The ship has the ability to carry over 30 aircraft, comprising an assortment of MiG 29K/Sea Harrier, Kamov 31, Kamov 28, Sea King, ALH-Dhruv and Chetak helicopters. The MiG 29K swing role fighter is the main offensive platform and provides a quantum jump for the Indian Navy’s maritime strike capability. 

These fourth-generation air superiority fighters provide a significant fillip for the Indian Navy with a range of over 700 nm and an array of weapons including anti-ship missiles, beyond visual range air-to-air missiles, guided bombs and rockets. 

INS Vikramaditya (Source: Indian Navy official website)
INS Vikramaditya (Source: Indian Navy official website)
INS Vikramaditya (Source: Indian Navy official website)
INS Vikramaditya (Source: Indian Navy official website)
INS Vikramaditya deck at night (Source: Indian Navy official website)
INS Vikramaditya deck at night (Source: Indian Navy official website)

The ship is equipped with state-of-the-art launch and recovery systems along with aids to enable the smooth and efficient operation of ship-borne aircraft.  

INS Vikramaditya was upgraded by stripping weapons from the foredeck to make way for a 'short take-off but arrested recovery' (STOBAR) flight deck, and modification of other associated structures to convert from a 'hybrid' anti-submarine warfare cruiser (under Soviet nomenclature) to a 'pure' aircraft carrier with a ski jump.

INS Vikrant: The Self-Reliant Rebirth

INS Vikrant is designed by Indian Navy's inhouse Warship Design Bureau (WDB) and built by Cochin Shipyard Limited (CSL). Vikrant has been built with state-of-the-art automation features and is the largest ship ever built in the maritime history of India.

Prime Minister Narendra Modi commissioned INS Vikrant and noted that it is a symbol of indigenous potential, indigenous resources and indigenous skills.

The 262-metre-long carrier has a full displacement of close to 45,000 tonnes which is much more advanced than its predecessor. The ship is powered by four gas turbines totalling 88 MW power and has a maximum speed of 28 knots. 

Built at an overall cost of close to Rs 20,000 crore, the project has progressed in three phases of contract between MoD and CSL. It has an overall indigenous content of 76 per cent.

Vikrant has been built with a high degree of automation for machinery operation, ship navigation and survivability, and has been designed to accommodate an assortment of fixed-wing and rotary aircraft. 

The ship would be capable of operating an air wing consisting of 30 aircraft comprising of MIG-29K fighter jets, Kamov-28, MH-60R multi-role helicopters, in addition to indigenously manufactured advanced light helicopters (ALH) and light combat aircraft (LCA) (Navy).

Using a novel aircraft operation mode known as STOBAR, the IAC is equipped with a ski-jump for launching aircraft and a set of 'arrester wires' for their recovery onboard.

INS Vikrant at sea
INS Vikrant at sea
INS Vikrant in Kochi (Source: Indian Navy official website)
INS Vikrant in Kochi (Source: Indian Navy official website)
INS Vikrant deck (Twitter)
INS Vikrant deck (Twitter)
INS Vikrant  (Twitter)
INS Vikrant (Twitter)

“Vikrant is not just a warship. This is a testament to the hard work, talent, influence and commitment of India in the 21st century. If the goals are distant, the journeys are long, and the ocean and the challenges are endless — then India's answer is Vikrant. Vikrant is a unique reflection of India becoming self-reliant,” noted Prime Minister Modi, reinforcing the significance of the carrier.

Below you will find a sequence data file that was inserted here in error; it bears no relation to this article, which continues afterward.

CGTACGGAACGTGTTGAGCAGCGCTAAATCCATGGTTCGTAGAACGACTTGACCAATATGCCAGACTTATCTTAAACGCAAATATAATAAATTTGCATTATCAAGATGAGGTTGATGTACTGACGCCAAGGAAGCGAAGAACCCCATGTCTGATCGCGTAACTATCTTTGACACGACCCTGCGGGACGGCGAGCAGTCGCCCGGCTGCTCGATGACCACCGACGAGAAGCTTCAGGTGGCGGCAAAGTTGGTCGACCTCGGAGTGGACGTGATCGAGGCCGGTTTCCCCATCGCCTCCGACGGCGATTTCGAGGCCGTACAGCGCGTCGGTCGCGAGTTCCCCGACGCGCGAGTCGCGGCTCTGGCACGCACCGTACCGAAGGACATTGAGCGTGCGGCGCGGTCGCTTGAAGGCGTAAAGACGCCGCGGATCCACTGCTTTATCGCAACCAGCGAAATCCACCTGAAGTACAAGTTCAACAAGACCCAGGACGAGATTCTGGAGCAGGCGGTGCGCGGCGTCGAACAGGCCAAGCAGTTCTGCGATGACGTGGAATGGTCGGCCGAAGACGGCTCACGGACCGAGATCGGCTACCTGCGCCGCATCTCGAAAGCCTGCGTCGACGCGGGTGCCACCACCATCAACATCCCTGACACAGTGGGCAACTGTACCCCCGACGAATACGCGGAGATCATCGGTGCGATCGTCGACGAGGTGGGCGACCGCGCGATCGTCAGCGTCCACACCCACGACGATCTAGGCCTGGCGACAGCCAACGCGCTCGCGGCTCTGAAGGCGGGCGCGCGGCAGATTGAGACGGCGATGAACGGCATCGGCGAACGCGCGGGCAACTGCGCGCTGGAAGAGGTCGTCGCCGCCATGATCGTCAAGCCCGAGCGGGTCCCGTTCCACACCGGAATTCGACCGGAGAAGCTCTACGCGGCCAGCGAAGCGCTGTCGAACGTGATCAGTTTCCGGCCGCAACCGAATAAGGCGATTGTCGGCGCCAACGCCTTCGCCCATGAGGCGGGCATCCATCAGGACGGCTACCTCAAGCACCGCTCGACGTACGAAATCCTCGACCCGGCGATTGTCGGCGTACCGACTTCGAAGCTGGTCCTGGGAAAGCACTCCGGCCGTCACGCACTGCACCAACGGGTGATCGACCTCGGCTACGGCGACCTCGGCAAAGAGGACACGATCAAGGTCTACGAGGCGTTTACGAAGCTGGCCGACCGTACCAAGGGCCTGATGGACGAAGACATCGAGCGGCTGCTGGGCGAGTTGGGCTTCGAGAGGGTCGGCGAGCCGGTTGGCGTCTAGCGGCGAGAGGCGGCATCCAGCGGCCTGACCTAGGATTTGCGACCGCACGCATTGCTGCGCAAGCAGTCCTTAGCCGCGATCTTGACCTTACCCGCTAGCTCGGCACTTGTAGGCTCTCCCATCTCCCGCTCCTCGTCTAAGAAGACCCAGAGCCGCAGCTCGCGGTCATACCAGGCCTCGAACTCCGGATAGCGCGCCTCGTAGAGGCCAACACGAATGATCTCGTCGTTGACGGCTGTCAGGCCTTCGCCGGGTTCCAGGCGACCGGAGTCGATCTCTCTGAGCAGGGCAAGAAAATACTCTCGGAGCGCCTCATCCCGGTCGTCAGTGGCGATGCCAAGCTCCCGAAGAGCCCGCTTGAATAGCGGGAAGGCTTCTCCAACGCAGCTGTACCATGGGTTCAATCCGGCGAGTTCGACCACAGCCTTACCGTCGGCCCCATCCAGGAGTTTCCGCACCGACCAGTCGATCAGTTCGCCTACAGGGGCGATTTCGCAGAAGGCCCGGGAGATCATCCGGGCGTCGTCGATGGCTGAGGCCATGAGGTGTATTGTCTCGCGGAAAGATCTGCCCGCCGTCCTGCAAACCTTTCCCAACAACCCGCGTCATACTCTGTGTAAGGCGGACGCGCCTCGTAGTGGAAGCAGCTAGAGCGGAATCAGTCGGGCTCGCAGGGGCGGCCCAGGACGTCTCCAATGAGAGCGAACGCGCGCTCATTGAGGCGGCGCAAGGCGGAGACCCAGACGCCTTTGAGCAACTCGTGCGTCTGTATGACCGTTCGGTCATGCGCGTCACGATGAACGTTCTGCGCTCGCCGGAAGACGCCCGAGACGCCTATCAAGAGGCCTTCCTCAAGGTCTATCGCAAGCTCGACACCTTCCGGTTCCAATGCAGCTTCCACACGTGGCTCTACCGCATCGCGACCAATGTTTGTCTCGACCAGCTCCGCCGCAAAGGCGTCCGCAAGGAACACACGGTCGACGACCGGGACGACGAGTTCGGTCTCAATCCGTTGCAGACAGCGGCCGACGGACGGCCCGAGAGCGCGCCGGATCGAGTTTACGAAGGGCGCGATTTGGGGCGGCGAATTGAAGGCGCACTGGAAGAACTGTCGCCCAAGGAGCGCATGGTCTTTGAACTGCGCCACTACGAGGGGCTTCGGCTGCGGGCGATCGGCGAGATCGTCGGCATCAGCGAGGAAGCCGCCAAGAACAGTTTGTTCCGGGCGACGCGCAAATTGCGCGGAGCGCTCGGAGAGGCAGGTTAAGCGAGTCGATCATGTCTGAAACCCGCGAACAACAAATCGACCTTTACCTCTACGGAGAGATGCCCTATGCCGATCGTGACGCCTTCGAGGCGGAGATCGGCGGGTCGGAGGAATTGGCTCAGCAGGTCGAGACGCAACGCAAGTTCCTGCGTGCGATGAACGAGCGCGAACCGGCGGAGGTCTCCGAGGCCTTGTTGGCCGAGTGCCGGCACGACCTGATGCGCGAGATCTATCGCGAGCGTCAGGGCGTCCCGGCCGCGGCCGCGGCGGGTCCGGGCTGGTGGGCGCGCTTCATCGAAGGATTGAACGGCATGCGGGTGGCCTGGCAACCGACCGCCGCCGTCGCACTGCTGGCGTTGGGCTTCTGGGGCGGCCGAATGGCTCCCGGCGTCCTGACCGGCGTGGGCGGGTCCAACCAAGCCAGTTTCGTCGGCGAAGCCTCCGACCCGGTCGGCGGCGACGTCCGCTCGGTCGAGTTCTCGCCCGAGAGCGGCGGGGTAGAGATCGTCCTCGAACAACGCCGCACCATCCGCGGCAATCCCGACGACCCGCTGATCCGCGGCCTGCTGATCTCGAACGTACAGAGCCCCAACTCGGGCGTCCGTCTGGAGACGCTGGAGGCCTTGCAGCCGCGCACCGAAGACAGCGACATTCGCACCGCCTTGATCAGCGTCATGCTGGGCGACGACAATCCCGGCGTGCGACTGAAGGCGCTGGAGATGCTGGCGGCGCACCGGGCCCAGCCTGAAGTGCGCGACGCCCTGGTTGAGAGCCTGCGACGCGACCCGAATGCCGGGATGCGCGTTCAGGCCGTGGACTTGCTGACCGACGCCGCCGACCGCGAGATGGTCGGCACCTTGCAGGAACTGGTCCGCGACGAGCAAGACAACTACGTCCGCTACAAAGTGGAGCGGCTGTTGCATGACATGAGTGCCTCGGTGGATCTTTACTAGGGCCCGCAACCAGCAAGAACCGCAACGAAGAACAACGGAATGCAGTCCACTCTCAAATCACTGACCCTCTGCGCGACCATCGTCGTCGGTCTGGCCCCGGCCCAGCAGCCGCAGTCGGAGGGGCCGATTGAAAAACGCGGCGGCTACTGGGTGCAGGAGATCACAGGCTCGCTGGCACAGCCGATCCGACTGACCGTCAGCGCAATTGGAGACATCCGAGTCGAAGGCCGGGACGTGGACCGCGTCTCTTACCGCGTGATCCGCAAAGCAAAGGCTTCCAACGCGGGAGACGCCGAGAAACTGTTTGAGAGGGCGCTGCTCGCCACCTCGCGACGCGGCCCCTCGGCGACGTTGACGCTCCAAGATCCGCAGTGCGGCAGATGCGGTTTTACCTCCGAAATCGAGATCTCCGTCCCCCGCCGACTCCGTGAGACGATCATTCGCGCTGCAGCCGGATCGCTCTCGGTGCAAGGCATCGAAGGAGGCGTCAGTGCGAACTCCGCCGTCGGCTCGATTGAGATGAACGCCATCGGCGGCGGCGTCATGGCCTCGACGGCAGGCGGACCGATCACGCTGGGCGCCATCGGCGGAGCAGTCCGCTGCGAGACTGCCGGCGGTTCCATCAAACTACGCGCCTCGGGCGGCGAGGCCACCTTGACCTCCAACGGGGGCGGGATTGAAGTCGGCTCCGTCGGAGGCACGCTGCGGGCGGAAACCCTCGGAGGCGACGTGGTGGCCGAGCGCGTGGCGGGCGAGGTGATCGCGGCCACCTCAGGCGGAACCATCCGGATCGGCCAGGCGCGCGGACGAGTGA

The indigenous carrier contributes significantly to 'Make in India' and 'Atmanirbhar Bharat,' and the 'plough back effects' of such enterprises on the economy are enormous.

The aircraft carriers — INS Vikrant and INS Vikramaditya, along with the naval forces of the QUAD nations (India, Australia, the US, and Japan), will act as a deterrence to the Chinese People Liberation Army Navy from undertaking any aggressive manoeuvres in the Indo-Pacific.

Way Forward


The IAC-2 is envisioned as a 65,000-tonne carrier with integrated full electric propulsion (IFEP) and a top speed of 30 knots. The catapult assisted take-off but arrested recovery (CATOBAR) idea of flying operations with enhanced landing and recovery equipment would be used.

The IAC-2 project would create extensive job opportunities/skill development, infrastructure augmentation, encourage indigenous shipbuilding and business opportunities to micro, small and medium enterprises, according to Admiral Karambir Singh (Retd).

However, Indian Navy is planning to go for a repeat order of a modified INS Vikrant-sized carrier for the indigenous aircraft carrier 2 (IAC-2) instead of the larger 65,000-tonne carrier, The Hindu reported.

The Indian Navy Chief Admiral R Hari Kumar on the sidelines of Aero India 2023 said, “While placing a repeat order for the INS Vikrant-sized carrier, the Navy will continue to study the need for a larger and more capable carrier”.

“The Indian Navy requires three aircraft carriers because when the ship undergoes maintenance, it takes time given its very big size, and there may also be delays ” the Admiral added.

To conclude, today's globe is a maritime world, and India's future is inextricably linked to the Indian Ocean. India's key position in the Indian Ocean Region, astride the world's most critical sea-lanes, provides us with significant strategic benefits.

In the upcoming 10 years, there will also be an increase in the geo-strategic challenges facing the Indian Ocean.

Air power at sea will enhance our maritime troops' reach, sustenance, and mobility, allowing us to effectively dominate maritime environment.